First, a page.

Monthly Archives November 2010

Strata: The Business of Data conference from O’Reilly

Infochimps has been engrained in the emerging data ecosystem since our founding in 2008. But while having met and talked to a lot of people in everything from open data to viz to academia, much of the talk around BigData has to do more with the technologies (Hadoop, Cassandra, etc.) rather than the data and the money around it.  We, at Infochimps, are very keen to this disparity and are therefore very happy to share that the  good folks at O’Reilly have put together a conference that brings all members of the data community together at long last.

Strata is a new conference from O’Reilly Media, focused on the business and practice of data, happening February 1-3 in Santa Clara, CA.

We are particularly excited about this event because of its theme of collecting and using data successfully. If you dig into the event website and register yourselves, you’ll see that the conference shakes out into “three days of training, breakout sessions and plenary discussions — along with an Executive Summit, a Sponsor Pavilion and other events showcasing the new data ecosystem”.

Registration opened last week, get your passes while you can still register early: https://en.oreilly.com/strata2011/public/register Use this discount code to save 15% on the price: str11ifc

And, though speaker submissions have closed, you can still submit a Birds of a Feather session here: http://strataconf.com/strata2011/public/cfp/132

Big thank you to O’Reilly Media for putting a stake in the ground that this new ecosystem can form around.  Many of our friends and familiar faces will be there, including Drew Conway, Amber Case, Bradford Cross, Mike Olson, and Jud Valeski.  We are very excited about the conference and see this as a huge sign that the data ecosystem really gelling.

See you there!

Republican and Democrat Words.

So here at Infochimps, we thought it would be interesting and timely to take a look at some of the things that are being said about the candidates.  With Twitter, it’s now easier to get a taste of the real world thoughts and discussions happening amongst the voting populace. I’ve had the privilege of working with renowned data scientist Kurt Bollacker last week to come up with some quick analysis of what’s being said about politicians on Twitter.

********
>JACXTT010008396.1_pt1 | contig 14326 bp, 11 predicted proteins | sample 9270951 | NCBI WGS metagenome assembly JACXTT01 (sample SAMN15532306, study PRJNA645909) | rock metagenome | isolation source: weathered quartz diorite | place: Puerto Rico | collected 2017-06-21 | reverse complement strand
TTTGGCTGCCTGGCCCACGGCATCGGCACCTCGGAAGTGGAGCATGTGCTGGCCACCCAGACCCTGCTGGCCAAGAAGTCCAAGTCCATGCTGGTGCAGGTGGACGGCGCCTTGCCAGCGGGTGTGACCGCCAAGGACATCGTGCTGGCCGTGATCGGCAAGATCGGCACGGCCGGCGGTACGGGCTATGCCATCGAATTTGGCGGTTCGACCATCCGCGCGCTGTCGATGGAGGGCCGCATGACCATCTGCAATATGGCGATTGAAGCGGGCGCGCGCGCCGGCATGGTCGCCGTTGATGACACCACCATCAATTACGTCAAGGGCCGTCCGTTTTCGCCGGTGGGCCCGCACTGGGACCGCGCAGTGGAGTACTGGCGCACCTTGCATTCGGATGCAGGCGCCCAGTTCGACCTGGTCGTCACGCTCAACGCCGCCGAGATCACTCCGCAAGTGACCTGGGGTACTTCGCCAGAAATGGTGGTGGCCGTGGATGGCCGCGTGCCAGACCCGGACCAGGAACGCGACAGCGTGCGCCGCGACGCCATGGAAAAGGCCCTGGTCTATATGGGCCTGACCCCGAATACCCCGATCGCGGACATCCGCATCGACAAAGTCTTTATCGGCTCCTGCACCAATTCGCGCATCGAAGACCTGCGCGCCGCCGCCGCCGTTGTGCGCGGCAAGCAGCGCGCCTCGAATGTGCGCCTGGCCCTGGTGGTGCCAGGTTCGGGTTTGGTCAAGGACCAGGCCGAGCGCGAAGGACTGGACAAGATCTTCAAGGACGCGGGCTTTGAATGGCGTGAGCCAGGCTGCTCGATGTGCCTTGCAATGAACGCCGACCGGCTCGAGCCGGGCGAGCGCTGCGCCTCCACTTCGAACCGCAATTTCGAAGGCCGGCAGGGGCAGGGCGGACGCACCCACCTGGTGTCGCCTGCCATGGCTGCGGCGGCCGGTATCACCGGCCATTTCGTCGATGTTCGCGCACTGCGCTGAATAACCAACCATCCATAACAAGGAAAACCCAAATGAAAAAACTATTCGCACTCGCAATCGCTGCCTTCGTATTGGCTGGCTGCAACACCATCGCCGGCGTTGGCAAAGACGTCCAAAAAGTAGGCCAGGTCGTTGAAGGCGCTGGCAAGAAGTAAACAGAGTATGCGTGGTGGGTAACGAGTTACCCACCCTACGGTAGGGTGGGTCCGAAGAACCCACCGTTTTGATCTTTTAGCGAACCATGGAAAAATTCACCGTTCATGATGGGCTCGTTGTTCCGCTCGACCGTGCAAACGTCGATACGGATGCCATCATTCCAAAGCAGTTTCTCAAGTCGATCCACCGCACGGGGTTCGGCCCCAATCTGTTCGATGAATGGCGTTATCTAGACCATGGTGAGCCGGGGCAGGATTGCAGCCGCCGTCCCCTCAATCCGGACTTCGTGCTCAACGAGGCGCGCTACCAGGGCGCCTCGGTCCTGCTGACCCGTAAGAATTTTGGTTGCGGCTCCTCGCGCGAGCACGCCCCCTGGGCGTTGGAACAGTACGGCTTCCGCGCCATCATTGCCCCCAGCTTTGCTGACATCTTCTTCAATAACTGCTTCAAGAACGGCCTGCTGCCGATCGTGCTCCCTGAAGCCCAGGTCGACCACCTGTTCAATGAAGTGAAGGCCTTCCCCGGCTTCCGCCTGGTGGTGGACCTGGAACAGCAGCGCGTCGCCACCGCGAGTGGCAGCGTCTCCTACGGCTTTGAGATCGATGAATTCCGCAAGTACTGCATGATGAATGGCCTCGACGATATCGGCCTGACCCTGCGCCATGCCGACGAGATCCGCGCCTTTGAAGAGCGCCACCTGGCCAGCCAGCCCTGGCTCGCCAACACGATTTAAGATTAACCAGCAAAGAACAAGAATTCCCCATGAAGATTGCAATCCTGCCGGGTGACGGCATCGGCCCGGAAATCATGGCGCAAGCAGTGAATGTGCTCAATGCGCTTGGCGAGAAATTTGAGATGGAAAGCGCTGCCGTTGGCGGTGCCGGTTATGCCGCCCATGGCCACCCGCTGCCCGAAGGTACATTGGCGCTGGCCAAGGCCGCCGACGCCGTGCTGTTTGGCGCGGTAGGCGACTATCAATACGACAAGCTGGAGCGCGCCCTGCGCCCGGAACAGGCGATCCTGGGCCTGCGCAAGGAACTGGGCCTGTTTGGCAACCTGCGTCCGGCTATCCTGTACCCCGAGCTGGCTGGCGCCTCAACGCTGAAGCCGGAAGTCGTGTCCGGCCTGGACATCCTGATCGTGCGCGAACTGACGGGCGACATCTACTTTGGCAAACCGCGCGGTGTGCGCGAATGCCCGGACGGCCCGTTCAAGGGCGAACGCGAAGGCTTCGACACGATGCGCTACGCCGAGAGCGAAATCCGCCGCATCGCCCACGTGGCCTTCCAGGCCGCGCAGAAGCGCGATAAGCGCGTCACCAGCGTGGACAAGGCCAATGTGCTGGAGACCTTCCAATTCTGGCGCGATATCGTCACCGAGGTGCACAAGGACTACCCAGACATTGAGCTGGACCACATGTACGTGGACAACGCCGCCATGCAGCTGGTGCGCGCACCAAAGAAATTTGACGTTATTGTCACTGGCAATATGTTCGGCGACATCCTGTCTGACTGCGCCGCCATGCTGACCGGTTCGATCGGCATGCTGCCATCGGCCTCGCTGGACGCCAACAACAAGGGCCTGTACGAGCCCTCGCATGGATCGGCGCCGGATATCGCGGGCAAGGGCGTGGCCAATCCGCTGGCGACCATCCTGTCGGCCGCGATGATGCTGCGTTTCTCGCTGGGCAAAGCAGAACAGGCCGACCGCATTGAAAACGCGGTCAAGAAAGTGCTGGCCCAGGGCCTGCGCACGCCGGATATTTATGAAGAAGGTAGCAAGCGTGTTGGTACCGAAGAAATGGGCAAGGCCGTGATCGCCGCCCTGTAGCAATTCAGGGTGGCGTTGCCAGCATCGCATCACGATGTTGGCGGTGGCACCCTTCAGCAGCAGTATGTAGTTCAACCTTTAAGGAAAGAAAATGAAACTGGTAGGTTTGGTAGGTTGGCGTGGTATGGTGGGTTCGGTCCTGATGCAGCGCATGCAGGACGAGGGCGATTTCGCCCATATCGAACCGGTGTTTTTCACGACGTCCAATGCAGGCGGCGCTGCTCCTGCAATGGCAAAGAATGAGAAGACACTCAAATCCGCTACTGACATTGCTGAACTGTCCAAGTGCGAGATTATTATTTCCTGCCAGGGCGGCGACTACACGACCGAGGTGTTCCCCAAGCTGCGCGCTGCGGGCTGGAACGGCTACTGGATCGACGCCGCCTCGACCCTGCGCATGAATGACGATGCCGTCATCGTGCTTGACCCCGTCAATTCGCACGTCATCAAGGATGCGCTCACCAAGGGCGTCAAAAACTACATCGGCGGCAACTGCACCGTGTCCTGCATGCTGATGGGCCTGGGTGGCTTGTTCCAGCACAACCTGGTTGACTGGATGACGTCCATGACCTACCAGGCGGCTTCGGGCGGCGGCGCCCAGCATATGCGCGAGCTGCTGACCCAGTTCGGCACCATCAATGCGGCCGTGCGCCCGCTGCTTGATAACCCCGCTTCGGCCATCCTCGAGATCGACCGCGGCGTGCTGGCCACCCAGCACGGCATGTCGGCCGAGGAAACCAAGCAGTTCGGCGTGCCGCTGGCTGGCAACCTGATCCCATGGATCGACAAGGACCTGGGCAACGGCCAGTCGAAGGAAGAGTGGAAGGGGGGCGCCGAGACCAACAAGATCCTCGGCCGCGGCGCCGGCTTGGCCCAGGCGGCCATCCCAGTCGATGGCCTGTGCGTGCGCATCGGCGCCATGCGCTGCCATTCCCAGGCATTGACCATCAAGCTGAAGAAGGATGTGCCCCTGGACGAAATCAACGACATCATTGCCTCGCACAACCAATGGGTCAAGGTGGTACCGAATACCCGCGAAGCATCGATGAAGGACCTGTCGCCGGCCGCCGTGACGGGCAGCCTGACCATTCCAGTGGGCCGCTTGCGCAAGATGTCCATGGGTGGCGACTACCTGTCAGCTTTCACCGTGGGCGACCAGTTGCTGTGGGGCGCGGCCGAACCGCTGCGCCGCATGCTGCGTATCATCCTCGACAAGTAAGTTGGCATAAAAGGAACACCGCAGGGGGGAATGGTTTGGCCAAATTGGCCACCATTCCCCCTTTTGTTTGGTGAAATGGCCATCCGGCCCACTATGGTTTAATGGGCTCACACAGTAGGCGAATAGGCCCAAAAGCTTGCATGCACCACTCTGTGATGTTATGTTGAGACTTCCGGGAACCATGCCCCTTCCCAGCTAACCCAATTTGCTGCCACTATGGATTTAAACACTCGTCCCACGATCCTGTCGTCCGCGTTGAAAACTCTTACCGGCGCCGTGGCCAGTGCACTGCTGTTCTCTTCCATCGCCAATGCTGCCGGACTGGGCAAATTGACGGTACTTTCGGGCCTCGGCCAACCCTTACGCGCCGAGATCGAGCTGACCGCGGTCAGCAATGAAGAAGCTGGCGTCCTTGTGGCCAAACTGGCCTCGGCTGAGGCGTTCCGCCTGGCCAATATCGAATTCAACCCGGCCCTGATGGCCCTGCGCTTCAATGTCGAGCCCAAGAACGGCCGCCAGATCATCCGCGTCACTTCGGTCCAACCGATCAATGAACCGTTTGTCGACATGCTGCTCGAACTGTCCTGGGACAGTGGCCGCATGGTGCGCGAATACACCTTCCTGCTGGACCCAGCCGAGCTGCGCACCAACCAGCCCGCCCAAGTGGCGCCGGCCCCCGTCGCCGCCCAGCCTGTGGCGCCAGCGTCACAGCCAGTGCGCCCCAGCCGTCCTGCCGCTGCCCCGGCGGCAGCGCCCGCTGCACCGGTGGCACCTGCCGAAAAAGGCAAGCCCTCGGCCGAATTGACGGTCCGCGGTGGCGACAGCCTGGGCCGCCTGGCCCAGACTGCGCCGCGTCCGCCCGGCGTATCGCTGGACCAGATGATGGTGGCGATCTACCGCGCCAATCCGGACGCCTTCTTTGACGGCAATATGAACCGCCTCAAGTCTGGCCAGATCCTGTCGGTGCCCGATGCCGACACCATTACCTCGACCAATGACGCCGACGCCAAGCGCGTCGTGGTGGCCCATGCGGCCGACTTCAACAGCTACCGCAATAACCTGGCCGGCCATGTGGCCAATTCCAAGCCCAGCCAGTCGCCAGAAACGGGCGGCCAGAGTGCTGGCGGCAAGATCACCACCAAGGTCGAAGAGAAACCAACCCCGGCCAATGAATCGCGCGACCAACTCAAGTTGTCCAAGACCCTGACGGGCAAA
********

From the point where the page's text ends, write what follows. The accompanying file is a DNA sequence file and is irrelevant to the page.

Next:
Gathering The Data

Here’s what we did.

The Federal Election Commission keeps records of all of the candidates for the House and Senate races. From there, we were able to get a list of 3,533 candidate names. With this list, we culled our Twitter repository for these candidate names. We treated them as full names, since in most cases merely the first or last name would come up with many unrelated tweets.

So, for each candidate name, we were able to accumulate a “wordbag” of terms that are commonly found in tweets that contain their name. To clean up the wordbag data, I first hid the candidate’s name from the wordbag, and then hid very common terms like “http”, “bit”, “com”, and “www” since the relative frequency of these common terms were eclipsing the other words. For this study, we searched our entire Twitter corpus that contains over 3 billion tweets dating back to its inception in 2006.

I’ve placed the raw wordbag data up in the Infochimps data marketplace, so take a look if you’re so inclined.

Taking A Look At Specific Candidates

For the Massachusetts House race between incumbent Democrat Barney Frank and Republican challenger Sean Bielat, we were able to use a word visualization tool, Wordle, to illustrate the two wordbags. The key thing to remember here is that this is analysis for Tweets that contain the politician’s name — and not Tweets by the politician.

For Tweets that mention Barney Frank (D-MA), the most commonly found words are:
Screen shot 2010 11 01 at 8.26.26 AM Republican and Democrat Words.

And, for Tweets that mention Sean Bielat, the most commonly found words are:
Screen shot 2010 11 01 at 8.27.12 AM Republican and Democrat Words.

One curious term in the Sean Bielat wordbag is “235l44r” — this turns out to be a reference to http://tinyurl.com/235l44r, which resolves to a blog post on Bielat’s blog.